Give them the company name, position title you’re seeking, and the name of the person who may be calling. Let them know some of the job’s responsibilities so they can discuss specific skills, experience, and achievements from their work with you.
Stay in touch with your references. Update them on your job search. Contact them soon after any interview to let them know how it went. Ask them if they were contacted and what questions they were asked. Be sure to thank them for their support, and maybe write a handwritten thank you note.
If your job search continues for a long period of time, your references will probably have been called a number of times. It’s smart to check in with them periodically, just to show your appreciation and to make sure you can still count on them.
What Are References Typically Asked?
According to the 2010 SHRM survey, most companies ask:
- Names of your former employers, your job titles, dates of employment, and salary
- Your degrees, school attendance, and academic accomplishments
- The responsibilities you had in previous positions
Companies might also want to verify licenses and certifications, check for professional disciplinary action, authenticate military discharge information, and double-check public speaking engagements, special projects, or articles published.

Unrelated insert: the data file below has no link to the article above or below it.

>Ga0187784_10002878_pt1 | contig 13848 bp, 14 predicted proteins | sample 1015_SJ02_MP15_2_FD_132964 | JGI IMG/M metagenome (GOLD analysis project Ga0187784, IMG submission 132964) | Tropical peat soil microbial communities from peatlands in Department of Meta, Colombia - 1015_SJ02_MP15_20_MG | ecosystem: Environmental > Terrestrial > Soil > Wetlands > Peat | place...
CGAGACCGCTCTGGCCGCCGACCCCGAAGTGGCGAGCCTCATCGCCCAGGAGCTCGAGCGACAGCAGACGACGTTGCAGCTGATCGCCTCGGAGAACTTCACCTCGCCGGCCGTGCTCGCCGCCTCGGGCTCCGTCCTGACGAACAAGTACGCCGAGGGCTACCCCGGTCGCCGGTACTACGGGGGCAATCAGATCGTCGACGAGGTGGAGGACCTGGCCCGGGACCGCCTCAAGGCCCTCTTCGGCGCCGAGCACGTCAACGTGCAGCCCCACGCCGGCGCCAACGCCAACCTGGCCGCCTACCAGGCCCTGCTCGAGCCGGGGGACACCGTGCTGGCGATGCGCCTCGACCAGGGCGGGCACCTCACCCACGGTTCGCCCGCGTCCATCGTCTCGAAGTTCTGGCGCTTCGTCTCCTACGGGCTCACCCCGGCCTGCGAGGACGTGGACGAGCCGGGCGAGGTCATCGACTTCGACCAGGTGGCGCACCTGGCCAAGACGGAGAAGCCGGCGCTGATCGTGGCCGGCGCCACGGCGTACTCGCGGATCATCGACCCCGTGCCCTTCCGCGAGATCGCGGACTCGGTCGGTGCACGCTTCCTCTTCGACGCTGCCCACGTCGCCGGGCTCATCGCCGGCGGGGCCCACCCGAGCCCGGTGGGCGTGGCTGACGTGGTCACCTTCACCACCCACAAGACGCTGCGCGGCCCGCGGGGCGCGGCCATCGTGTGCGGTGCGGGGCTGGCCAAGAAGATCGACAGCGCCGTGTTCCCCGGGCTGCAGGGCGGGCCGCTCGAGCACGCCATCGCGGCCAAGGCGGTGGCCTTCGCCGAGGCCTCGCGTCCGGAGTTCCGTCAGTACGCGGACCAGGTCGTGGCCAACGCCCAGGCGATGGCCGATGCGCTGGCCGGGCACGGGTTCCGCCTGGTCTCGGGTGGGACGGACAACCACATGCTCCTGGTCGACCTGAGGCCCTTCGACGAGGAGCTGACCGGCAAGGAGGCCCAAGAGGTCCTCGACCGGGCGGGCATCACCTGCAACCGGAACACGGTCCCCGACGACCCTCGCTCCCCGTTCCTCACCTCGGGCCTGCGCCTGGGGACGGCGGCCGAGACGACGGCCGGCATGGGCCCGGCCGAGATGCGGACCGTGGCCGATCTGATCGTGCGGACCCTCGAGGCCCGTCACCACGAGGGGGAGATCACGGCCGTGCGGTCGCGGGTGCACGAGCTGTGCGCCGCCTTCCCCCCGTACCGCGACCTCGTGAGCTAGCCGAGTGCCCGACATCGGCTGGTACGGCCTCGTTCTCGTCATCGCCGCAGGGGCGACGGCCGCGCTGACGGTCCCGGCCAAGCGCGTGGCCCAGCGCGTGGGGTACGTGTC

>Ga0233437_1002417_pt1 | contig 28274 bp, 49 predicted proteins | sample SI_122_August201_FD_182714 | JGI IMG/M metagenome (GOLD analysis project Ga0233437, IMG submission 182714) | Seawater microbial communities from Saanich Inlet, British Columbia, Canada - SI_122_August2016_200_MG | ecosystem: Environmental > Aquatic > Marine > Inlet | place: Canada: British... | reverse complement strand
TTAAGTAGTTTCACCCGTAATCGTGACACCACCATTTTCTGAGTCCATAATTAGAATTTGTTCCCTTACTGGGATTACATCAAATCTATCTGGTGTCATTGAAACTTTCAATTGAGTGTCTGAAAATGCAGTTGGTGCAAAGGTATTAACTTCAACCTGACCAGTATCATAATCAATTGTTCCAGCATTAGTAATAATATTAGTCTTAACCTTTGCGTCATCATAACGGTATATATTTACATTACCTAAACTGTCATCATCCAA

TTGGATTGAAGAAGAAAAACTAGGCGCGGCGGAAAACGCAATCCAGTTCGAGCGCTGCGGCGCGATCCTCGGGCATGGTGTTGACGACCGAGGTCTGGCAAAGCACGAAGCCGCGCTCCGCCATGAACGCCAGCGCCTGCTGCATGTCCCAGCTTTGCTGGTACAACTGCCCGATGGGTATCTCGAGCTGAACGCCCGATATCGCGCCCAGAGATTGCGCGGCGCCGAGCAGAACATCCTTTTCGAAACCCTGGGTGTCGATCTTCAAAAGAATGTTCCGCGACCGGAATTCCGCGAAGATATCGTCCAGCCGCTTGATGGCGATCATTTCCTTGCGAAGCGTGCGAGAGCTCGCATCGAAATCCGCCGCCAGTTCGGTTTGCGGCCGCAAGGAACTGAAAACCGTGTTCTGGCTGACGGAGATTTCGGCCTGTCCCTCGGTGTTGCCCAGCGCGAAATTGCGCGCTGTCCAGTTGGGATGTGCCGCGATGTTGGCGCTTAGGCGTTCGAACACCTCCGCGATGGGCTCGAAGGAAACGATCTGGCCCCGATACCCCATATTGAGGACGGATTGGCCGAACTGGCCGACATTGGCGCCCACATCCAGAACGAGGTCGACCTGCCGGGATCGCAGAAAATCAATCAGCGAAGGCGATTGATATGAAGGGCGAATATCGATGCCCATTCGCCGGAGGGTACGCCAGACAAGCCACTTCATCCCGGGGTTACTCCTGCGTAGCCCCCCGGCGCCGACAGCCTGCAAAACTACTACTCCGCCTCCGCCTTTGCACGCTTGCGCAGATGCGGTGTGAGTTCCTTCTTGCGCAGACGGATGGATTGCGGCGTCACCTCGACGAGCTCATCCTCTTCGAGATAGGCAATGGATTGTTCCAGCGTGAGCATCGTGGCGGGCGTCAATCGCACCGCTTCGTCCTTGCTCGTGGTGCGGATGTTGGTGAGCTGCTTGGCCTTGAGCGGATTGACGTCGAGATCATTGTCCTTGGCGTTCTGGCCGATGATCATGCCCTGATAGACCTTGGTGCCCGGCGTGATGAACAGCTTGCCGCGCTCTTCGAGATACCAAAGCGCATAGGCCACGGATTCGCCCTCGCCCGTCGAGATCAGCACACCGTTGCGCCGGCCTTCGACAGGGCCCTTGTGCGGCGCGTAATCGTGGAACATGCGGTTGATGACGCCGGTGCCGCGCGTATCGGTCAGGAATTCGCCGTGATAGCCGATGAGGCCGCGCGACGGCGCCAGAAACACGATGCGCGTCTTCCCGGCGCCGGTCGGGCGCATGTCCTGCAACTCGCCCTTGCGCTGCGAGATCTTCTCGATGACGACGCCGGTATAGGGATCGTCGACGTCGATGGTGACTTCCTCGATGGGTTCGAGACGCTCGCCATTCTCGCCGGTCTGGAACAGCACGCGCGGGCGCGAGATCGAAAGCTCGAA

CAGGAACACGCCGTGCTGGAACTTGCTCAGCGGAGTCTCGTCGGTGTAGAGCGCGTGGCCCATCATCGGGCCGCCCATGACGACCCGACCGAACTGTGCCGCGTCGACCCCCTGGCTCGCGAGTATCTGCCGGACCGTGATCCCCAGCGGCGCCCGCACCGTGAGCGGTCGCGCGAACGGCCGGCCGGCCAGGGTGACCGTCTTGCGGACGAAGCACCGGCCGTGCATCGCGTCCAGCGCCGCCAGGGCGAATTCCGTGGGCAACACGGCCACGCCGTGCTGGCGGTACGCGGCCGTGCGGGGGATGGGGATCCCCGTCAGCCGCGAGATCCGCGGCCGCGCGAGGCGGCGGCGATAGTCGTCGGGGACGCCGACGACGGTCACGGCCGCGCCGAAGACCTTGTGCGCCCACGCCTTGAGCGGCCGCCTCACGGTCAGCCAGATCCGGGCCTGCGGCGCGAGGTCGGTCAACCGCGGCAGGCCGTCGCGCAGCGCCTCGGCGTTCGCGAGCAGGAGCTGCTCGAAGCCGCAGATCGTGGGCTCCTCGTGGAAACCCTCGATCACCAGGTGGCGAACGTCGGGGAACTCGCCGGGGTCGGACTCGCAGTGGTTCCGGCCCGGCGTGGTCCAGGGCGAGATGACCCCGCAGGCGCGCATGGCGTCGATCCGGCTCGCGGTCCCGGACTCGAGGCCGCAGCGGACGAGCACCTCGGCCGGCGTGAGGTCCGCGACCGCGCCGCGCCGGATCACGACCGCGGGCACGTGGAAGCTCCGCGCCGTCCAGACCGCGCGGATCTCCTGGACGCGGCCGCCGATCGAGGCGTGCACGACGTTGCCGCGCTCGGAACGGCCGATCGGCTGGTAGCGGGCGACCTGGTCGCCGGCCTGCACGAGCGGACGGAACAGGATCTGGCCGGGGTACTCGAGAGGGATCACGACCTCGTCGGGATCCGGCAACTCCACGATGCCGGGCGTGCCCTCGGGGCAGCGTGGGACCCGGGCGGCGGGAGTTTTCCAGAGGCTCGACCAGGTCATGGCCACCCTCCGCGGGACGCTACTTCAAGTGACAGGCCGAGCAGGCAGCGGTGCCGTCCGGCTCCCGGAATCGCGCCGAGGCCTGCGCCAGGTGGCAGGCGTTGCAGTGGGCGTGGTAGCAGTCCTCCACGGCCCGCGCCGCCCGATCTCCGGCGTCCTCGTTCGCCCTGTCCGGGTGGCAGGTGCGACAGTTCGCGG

Prospective employers are generally trying to evaluate your specific qualifications. But hiring people also want to get a handle on the “intangibles” — those qualities that tell them if you are a good cultural fit for the company. To that end, they may ask about your communication style, your planning and decision-making skills, and your leadership capabilities.
There are two red flags that are likely to derail a job offer. One is discrepancies in dates of previous employment. And the other is discrepancies in education degrees. These facts are two of the easiest items to check, because they can both be verified with an institution directly, not necessarily with a specific individual.
Legal Implications and Common Myths
A company should ask your permission before it contacts your references. But because you’ve provided the names and contact info, you’ve pretty much given permission. Some companies will require you to sign a release form. Read it carefully. It may authorize the company to contact unnamed references as well, in other words, people not on your “preferred” reference list.